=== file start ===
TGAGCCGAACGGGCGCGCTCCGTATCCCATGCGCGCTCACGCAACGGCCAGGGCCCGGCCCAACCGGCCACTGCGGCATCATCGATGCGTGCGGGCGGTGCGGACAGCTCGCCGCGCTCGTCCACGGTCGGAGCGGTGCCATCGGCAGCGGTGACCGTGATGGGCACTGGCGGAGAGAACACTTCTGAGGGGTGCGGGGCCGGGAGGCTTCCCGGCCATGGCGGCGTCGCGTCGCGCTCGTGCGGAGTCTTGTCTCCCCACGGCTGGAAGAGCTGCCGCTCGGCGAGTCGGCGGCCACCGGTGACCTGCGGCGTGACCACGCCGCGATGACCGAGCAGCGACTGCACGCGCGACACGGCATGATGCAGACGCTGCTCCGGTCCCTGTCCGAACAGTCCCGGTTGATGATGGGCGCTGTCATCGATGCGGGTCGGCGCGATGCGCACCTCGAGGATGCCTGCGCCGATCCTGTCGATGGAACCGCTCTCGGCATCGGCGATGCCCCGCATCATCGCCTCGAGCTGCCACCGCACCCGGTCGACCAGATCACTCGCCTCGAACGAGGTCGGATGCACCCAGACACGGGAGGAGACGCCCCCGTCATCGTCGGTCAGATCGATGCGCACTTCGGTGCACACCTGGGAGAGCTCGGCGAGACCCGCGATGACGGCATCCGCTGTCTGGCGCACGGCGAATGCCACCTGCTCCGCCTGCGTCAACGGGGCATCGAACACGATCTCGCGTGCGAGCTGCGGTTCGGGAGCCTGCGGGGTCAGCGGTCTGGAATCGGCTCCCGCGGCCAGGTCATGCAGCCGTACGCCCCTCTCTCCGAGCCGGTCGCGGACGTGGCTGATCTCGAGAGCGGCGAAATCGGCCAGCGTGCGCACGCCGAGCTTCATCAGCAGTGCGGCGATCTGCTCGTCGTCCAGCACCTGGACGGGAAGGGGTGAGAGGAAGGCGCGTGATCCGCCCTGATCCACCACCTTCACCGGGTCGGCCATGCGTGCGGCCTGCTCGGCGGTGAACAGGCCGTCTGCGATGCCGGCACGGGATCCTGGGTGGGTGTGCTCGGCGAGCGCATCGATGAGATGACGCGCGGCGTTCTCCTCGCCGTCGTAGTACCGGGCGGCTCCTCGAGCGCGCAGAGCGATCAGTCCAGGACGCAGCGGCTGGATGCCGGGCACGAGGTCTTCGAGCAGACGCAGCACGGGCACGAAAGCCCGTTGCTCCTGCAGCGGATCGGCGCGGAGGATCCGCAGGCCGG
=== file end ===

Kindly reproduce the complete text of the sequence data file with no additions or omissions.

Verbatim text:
TGAGCCGAACGGGCGCGCTCCGTATCCCATGCGCGCTCACGCAACGGCCAGGGCCCGGCCCAACCGGCCACTGCGGCATCATCGATGCGTGCGGGCGGTGCGGACAGCTCGCCGCGCTCGTCCACGGTCGGAGCGGTGCCATCGGCAGCGGTGACCGTGATGGGCACTGGCGGAGAGAACACTTCTGAGGGGTGCGGGGCCGGGAGGCTTCCCGGCCATGGCGGCGTCGCGTCGCGCTCGTGCGGAGTCTTGTCTCCCCACGGCTGGAAGAGCTGCCGCTCGGCGAGTCGGCGGCCACCGGTGACCTGCGGCGTGACCACGCCGCGATGACCGAGCAGCGACTGCACGCGCGACACGGCATGATGCAGACGCTGCTCCGGTCCCTGTCCGAACAGTCCCGGTTGATGATGGGCGCTGTCATCGATGCGGGTCGGCGCGATGCGCACCTCGAGGATGCCTGCGCCGATCCTGTCGATGGAACCGCTCTCGGCATCGGCGATGCCCCGCATCATCGCCTCGAGCTGCCACCGCACCCGGTCGACCAGATCACTCGCCTCGAACGAGGTCGGATGCACCCAGACACGGGAGGAGACGCCCCCGTCATCGTCGGTCAGATCGATGCGCACTTCGGTGCACACCTGGGAGAGCTCGGCGAGACCCGCGATGACGGCATCCGCTGTCTGGCGCACGGCGAATGCCACCTGCTCCGCCTGCGTCAACGGGGCATCGAACACGATCTCGCGTGCGAGCTGCGGTTCGGGAGCCTGCGGGGTCAGCGGTCTGGAATCGGCTCCCGCGGCCAGGTCATGCAGCCGTACGCCCCTCTCTCCGAGCCGGTCGCGGACGTGGCTGATCTCGAGAGCGGCGAAATCGGCCAGCGTGCGCACGCCGAGCTTCATCAGCAGTGCGGCGATCTGCTCGTCGTCCAGCACCTGGACGGGAAGGGGTGAGAGGAAGGCGCGTGATCCGCCCTGATCCACCACCTTCACCGGGTCGGCCATGCGTGCGGCCTGCTCGGCGGTGAACAGGCCGTCTGCGATGCCGGCACGGGATCCTGGGTGGGTGTGCTCGGCGAGCGCATCGATGAGATGACGCGCGGCGTTCTCCTCGCCGTCGTAGTACCGGGCGGCTCCTCGAGCGCGCAGAGCGATCAGTCCAGGACGCAGCGGCTGGATGCCGGGCACGAGGTCTTCGAGCAGACGCAGCACGGGCACGAAAGCCCGTTGCTCCTGCAGCGGATCGGCGCGGAGGATCCGCAGGCCGG